Theme 2

Concurrently with the development of the milk case study, students will learn and practice hands-on skills. Students will conduct group projects and practice several modes of communication, including designing web pages. Each group will focus on a specific aspect of a specific type of food system, and compare the climate implications of at least two distinct production approaches within that food system.

After a series of library and web-development workshops, students will concurrently construct multi-media web pages as they advance their projects. Class will take the form of student-led presentations and discussion of their project content and their websites as they progress through specific project milestones. Instructors will give feedback and guidance in class. Groups will contain a mixture of undergraduate and graduate students who will work together towards and initial deliverable of an annotated bibliography and outline of their basic analysis to answer their research question. Then undergraduates and graduate students will communicate these results in separate projects. Undergraduates will design a webpage that conveys the project analysis while graduate students will complete a peer-review style paper. At the end of the semester, each full team will give an audio-visual class presentation with project results.


Expectations: What am I expected to do to get good grades?

1. Class Participation

Your role as a student: 
As a student, you are expected to take an active role in your own learning. Please review the lecture material or complete the reading assignment before class. The ways you can be proactive and gain credit in this class include:
  • Be prepared for class and team work: Allocate enough time to read the papers carefully before class. Think of the reading and homework assignments as a way of helping yourself find out what you know and what you don't know or don't fully understand. For making sense of the course material, you have to continually question yourself, your teammates, your classmates and your instructor.
  • Another important aspect of being prepared for class is synthesizing the material from the readings through your own summaries and notes before the class. In addition, you should be taking notes during class to be able to study and have a record of your thinking (and how it changes) through the course of the class. To facilitate both the pre-class and in-class learning and synthesizing, we will require that each student keep a weekly journal summarizing and reacting to the pre-class assignments and in which each student will add his/her in-class notes. This journal will be one Word document to which students add information every week as the semester progresses. Please see the Journal Entry Template.docx. In addition to this, students will be expected to submit a 70-80 word pre-class blog post which offers a highlight of the student's journal entry for that week.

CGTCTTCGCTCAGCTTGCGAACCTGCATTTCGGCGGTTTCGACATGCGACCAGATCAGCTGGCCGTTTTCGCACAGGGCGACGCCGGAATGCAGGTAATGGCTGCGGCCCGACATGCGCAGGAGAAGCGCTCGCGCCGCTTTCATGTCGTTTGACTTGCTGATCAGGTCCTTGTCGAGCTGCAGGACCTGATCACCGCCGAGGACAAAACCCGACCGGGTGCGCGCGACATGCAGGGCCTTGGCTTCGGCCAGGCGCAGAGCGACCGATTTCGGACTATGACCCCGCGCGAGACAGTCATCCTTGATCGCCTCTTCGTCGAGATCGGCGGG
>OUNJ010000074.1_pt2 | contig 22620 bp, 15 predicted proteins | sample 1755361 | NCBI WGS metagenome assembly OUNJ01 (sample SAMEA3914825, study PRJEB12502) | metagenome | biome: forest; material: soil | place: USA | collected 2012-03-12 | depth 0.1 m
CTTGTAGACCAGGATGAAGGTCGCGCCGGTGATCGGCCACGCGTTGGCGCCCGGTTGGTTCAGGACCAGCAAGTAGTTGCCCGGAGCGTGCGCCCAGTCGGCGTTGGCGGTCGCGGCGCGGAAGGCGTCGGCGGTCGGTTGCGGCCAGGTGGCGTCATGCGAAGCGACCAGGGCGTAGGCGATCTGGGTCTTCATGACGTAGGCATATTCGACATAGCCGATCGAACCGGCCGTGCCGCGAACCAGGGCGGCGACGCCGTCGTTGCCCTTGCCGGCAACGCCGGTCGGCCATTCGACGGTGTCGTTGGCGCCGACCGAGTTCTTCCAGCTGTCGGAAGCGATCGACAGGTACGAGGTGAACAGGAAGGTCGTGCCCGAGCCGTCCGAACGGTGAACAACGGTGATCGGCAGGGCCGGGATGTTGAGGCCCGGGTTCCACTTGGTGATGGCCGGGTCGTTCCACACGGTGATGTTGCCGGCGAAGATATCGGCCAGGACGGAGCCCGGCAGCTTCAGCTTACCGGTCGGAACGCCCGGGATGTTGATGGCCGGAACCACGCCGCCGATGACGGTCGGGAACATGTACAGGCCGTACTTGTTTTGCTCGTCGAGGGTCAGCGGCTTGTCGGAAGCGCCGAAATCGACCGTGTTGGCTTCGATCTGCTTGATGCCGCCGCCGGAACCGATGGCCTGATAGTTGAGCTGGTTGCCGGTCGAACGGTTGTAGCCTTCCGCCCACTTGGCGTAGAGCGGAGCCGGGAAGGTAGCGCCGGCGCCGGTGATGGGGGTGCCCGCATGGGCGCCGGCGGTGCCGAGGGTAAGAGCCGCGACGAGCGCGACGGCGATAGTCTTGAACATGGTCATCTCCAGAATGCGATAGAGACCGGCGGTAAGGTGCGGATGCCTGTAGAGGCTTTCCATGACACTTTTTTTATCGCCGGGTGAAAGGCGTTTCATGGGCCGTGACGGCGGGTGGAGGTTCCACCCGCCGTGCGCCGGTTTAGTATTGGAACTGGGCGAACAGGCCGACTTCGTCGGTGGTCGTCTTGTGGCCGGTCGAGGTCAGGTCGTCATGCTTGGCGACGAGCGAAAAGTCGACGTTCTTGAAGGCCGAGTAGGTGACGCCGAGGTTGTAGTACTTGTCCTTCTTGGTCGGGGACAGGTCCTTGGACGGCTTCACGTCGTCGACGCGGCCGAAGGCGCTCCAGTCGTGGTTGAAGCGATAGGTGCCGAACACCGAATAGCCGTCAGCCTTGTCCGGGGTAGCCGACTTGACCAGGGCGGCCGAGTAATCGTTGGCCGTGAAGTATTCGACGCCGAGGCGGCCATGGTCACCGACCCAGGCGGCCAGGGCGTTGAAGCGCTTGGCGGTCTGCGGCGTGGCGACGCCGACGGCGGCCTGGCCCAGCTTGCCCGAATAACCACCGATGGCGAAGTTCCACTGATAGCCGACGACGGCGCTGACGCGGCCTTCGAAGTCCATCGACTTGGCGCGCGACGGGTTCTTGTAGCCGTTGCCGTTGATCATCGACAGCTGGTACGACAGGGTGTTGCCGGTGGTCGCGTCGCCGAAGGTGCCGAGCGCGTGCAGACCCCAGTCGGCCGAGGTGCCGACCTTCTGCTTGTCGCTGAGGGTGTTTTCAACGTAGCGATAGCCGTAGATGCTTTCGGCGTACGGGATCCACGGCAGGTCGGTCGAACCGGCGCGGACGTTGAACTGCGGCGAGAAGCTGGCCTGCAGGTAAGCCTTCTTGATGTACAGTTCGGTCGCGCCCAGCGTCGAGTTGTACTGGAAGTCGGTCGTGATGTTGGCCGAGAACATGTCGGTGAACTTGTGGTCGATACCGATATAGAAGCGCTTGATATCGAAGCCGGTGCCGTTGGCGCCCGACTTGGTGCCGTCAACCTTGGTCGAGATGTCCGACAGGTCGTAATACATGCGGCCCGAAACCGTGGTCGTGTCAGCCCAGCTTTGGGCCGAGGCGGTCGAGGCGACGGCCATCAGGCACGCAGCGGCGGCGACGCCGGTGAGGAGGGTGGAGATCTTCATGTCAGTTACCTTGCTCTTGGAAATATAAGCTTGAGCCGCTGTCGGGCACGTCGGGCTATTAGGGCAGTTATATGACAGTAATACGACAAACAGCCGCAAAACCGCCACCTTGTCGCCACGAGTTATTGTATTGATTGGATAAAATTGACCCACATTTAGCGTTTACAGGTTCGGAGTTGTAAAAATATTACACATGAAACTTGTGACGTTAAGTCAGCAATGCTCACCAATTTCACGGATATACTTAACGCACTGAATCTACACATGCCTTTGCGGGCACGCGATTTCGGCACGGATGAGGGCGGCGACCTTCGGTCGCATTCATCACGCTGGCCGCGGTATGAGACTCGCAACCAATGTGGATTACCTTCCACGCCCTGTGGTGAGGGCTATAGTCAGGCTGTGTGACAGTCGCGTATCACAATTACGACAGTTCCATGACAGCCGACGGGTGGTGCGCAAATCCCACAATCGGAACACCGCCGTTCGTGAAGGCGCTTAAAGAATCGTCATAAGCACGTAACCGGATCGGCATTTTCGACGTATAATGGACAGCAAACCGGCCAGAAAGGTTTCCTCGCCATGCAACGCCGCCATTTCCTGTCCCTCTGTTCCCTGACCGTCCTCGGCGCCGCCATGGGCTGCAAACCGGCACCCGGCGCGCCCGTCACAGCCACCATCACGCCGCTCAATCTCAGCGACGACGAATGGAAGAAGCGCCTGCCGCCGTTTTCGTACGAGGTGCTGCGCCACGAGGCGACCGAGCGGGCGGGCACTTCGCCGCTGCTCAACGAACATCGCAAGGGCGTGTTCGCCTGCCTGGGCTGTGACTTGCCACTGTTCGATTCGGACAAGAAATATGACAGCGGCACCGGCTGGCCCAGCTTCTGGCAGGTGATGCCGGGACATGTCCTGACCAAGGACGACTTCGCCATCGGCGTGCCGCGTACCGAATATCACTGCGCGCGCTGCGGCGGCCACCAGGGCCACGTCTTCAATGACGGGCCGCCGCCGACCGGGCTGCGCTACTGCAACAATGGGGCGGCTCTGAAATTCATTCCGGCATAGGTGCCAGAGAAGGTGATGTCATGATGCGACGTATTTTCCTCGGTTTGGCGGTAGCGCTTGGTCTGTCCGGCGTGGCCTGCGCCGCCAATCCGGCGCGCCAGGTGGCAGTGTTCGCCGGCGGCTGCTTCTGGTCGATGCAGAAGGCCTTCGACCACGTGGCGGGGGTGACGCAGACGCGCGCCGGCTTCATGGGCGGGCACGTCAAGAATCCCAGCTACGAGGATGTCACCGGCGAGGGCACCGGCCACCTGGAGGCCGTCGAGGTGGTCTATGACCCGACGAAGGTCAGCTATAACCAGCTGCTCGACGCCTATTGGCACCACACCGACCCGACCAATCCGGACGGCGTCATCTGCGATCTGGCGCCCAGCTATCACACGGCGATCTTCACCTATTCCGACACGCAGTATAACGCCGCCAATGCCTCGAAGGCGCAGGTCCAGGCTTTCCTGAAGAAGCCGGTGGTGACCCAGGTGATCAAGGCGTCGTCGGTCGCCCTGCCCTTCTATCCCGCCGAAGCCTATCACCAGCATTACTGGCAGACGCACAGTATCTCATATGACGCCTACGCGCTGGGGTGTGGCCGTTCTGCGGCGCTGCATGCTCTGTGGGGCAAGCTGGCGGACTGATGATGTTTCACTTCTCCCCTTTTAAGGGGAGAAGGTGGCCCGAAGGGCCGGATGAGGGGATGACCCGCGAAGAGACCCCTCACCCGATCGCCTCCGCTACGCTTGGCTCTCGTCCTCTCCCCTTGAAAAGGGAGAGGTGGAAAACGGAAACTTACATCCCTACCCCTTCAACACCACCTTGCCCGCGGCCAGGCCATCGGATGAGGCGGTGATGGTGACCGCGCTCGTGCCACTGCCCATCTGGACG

• Be an active participant in class: Active participation in class means listening, thinking, taking notes and asking questions. There are (almost) no stupid questions in this class. As long as you have a genuine interest in learning the subject matter, all questions will be valid questions!  Be honest with yourself and you will find out what your current level of knowledge really is, and what your misunderstandings might be.
Depending on the schedule, here is what you are expected to do for this class: 
    Before class:
    • Use your NetID to log onto the "restricted" (internal) Schedule and Materials page of the website
    • Read the posted paper(s) and/or view posted videos  
    • After reading (and/or watching videos, synthesize what you've learned by completing a journal entry and posting a pre-class blog.
      • Deadline to complete the journal and the pre-class blog is 1:00 PM the day of class.
    During class we may engage in any of the following class activities:
    • Group discussion of the readings
    • Introduction of the topic with a mini-lecture (if needed)
    • Small group activities
    • Discuss a case study
    After class:
    • Take the post-class quiz, if there is one appointed for that day. The quiz will test your knowledge and understanding of the pre-class assignments (readings, videos, etc.) 
    • Students are allowed two attempts at each quiz, however the quiz grade will be assessed by averaging the scores of every attempt, rather than taking the high score and then final points will be assigned for the quizzes based on the following scale:
      • 80-100% = 10/10
      • 70-79% = 9/10
      • 60-69% = 8/10
      • 50-59% = 7/10
      • 40-49% = 6/10
      • 30-39% = 5/10
      • 20-29% = 4/10
      • 10-19% = 3/10
      • 1-9% = 2/10
    • Deadline to complete the post-class quiz is 4:00 PM the day after class (i.e. 24 hours after class).
    • If necessary, make an appointment with a member of the Instruction team for help
Note that the blog entries and the quizzes should be completed as your own effort reflecting your understanding of the topic. If you have access to materials from previous offerings of the course, the act of copying/pasting answers or partially editing answers from others is an instance of academic misconduct, the definition of which includes "any act aimed at making false representation of one's academic performance." The University has strict rules and provides for disciplinary action on this issue. Please see the UW academic misconduct page for more details.

Our role as instructors: 
As your instruction team, our goal is to help you learn (and as a result help you get good grades). The variety of instruction strategies used for the course will help you acquire knowledge that makes sense to you. We are happy to accommodate for the variety of interests that each student brings to class, but to do so, we need to hear from you! Do not be afraid to set a time to visit with us if you have any concerns. In other words, we want this course to be of interest to each one of you. We hope this class will motivate you to expand your interest in sustainability, food systems and climate change. Our role is: